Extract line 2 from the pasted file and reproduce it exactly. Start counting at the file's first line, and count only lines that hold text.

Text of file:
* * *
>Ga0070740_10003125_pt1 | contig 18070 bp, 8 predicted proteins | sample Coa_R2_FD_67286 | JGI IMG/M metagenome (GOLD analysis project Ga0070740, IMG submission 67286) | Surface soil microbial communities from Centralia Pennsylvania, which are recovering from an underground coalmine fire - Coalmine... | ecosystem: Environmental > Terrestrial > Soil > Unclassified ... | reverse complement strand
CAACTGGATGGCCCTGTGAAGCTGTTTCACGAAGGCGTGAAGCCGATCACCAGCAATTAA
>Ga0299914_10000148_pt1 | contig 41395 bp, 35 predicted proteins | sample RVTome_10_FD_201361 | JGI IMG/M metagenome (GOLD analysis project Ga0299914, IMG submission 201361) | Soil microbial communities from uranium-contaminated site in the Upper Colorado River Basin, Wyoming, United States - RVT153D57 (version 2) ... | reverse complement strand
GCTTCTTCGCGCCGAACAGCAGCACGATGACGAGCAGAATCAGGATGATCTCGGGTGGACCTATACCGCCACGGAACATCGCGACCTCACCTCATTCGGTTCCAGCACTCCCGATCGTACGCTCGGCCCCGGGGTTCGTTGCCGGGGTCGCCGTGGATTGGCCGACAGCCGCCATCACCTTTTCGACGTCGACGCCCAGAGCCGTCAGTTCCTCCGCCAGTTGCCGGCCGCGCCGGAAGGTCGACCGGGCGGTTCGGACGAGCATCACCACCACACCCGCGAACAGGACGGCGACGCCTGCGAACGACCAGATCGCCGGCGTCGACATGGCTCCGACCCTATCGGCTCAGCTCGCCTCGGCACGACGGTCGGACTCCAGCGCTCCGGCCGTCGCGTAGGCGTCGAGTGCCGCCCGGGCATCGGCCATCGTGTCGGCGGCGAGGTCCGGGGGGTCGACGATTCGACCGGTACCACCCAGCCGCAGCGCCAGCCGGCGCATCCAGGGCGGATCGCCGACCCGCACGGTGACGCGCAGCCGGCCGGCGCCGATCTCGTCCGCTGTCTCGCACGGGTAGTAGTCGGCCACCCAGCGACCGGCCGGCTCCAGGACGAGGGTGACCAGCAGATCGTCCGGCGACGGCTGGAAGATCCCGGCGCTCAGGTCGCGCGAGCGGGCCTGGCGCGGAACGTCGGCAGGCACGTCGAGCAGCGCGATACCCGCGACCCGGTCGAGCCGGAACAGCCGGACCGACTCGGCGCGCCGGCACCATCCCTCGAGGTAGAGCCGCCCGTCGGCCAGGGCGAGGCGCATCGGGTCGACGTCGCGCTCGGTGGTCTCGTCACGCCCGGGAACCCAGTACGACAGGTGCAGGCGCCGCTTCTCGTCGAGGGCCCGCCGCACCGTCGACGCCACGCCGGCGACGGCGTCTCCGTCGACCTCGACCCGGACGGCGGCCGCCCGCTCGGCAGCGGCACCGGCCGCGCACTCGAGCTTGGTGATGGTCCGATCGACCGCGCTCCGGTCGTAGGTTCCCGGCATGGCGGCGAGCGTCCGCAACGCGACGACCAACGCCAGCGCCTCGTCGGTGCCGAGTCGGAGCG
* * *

CAACTGGATGGCCCTGTGAAGCTGTTTCACGAAGGCGTGAAGCCGATCACCAGCAATTAA